London

Employment In London: An Overview

London is one of the few great centres of trade and finance. More than a 100 different nations are represented and more than 300 languages are spoken. There are currently nearly 20,000 overseas- parented companies operating in the capital.

Over the past few decades there has been a shift away from manufacturing towards service industries. Today, London’s job market is dominated by financial and business services (40% of the total), followed by other service industries such as education, social work and health (15%); distribution, hotels and catering (15%); transport, storage and communications (10%); and public administration and defence (5%).

Average earnings in London have always been significantly higher than UK average, although the cost of living is also higher.

Qualifications

In theory, any qualifications recognised by professional and trade bodies and all academic qualifications obtained in one EU country are recognised in the UK.

NARIC (www.naric.org.uk) is the official body for recognising parity of overseas qualifications with the UK. Professional qualifications are often necessary to work in many fields in the UK , for example in Accountancy (ACCA Certification), Finance (CIMA and CFA Certifications), Internal Auditing (IIA Diploma), Marketing (CIM Certification) and tourism (OTHM Certification).

Job Search Tips

It is important to tailor your approach to the type of job you are looking for. For example, Executive and senior managers recruitment is handled almost exclusively by consultants, who  interview all applicants before presenting clients with a shortlist. Otherwise manual, seasonal or part-time jobs requiring no experience may be advertised at Jobcentres, in Newspapers and directly in shop windows.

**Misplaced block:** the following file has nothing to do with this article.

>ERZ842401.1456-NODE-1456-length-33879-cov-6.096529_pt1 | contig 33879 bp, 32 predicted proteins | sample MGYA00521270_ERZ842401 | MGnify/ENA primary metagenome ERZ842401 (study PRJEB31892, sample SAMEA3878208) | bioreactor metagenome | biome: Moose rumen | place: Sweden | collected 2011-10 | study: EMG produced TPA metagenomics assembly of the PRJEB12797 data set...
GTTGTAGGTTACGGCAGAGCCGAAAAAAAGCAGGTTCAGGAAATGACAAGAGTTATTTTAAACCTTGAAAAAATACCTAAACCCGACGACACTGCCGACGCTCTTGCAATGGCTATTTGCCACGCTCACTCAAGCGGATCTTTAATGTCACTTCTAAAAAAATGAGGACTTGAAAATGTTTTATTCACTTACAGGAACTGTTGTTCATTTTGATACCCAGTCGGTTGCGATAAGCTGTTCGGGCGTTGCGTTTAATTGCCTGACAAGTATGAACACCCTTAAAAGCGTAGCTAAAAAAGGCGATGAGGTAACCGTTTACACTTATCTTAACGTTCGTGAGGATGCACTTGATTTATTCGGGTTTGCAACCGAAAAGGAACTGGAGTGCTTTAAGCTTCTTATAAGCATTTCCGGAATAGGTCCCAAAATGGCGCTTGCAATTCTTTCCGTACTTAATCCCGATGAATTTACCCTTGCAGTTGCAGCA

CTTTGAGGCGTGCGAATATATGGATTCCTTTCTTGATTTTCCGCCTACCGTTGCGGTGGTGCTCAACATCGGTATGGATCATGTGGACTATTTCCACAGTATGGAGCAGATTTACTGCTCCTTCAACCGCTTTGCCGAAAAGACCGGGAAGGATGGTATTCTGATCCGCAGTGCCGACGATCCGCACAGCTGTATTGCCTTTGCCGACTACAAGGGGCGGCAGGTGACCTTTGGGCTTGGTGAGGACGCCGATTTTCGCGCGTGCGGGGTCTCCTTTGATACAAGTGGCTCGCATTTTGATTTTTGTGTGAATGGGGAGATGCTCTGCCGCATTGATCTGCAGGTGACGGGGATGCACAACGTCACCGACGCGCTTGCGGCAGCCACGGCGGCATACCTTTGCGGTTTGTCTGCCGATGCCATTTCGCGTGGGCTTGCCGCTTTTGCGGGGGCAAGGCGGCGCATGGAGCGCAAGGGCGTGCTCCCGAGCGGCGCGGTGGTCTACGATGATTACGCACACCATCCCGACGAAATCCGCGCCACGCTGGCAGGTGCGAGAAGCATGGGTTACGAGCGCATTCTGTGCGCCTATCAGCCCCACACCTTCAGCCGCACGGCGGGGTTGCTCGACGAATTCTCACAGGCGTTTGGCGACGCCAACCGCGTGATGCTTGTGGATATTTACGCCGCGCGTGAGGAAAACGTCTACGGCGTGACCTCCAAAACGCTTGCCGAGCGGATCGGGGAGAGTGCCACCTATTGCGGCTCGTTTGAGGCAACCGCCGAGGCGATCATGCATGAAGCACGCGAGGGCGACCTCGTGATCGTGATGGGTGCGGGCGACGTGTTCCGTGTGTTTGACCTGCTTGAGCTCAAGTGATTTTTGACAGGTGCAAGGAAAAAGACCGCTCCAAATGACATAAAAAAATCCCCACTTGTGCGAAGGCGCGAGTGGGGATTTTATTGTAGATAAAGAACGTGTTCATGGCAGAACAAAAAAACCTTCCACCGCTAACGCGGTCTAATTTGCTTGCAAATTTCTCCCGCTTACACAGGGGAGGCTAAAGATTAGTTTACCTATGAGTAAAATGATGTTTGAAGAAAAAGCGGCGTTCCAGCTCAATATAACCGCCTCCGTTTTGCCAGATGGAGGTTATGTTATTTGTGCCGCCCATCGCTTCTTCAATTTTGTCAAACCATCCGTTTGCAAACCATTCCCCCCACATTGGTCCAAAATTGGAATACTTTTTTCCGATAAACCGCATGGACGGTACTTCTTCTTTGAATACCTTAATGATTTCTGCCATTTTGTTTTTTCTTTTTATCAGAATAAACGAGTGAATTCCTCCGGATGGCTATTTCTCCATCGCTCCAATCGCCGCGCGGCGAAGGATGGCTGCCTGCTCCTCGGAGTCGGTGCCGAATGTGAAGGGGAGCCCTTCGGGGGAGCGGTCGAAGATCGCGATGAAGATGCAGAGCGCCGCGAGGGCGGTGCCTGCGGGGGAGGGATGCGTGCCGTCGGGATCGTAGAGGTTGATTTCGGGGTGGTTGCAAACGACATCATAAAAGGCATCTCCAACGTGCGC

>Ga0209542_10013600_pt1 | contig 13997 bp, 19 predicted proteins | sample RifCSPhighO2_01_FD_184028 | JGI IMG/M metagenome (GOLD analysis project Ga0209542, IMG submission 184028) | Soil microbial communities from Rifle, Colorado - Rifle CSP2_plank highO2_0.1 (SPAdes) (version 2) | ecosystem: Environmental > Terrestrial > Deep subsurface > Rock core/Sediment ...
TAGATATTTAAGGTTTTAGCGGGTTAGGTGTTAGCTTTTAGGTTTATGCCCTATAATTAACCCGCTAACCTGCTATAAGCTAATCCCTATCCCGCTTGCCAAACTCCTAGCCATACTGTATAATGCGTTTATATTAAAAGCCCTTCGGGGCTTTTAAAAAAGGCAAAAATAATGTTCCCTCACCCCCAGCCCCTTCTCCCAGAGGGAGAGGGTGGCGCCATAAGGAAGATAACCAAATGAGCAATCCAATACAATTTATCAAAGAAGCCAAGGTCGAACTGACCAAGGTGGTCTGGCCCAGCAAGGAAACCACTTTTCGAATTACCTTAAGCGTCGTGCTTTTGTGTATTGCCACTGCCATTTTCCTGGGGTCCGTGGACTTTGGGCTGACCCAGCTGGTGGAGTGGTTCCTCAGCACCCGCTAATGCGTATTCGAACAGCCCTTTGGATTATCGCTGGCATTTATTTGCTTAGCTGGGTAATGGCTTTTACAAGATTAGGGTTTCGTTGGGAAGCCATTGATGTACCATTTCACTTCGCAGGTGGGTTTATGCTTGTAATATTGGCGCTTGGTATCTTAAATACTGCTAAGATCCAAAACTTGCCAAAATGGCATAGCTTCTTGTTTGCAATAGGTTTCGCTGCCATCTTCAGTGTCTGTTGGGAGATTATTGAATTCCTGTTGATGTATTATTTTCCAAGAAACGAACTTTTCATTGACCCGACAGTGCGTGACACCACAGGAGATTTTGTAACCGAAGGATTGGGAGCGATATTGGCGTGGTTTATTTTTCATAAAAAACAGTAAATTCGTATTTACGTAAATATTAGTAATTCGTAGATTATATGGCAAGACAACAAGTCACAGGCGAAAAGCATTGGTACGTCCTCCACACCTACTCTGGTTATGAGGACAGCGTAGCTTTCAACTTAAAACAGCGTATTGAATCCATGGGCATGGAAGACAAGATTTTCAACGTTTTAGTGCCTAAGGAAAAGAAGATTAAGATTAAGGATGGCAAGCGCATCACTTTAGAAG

If you are planning a job search consider the followings:

  • Private employment agencies and recruitment consultants (Head hunters), often specialised in particular fields
  • Internet jobs websites, such as Monster, Reed, Gumtree, etc are important resources for both job hunters and employers.
  • Newspaper websites
  • Jobs and careers fairs
  • Jobcentres, which are agencies of the Department for Work and Pensions of the government of Britain. The agencies provide services primarily to those are looking for a job, and to those are requiring the issuing of a financial provision due to the lack of employment.
  • Applying directly to companies through their websites and obtaining a list of companies operating in a particular field from trade directories.
  • Networking by using Linkedin or Facebook or by attending social events.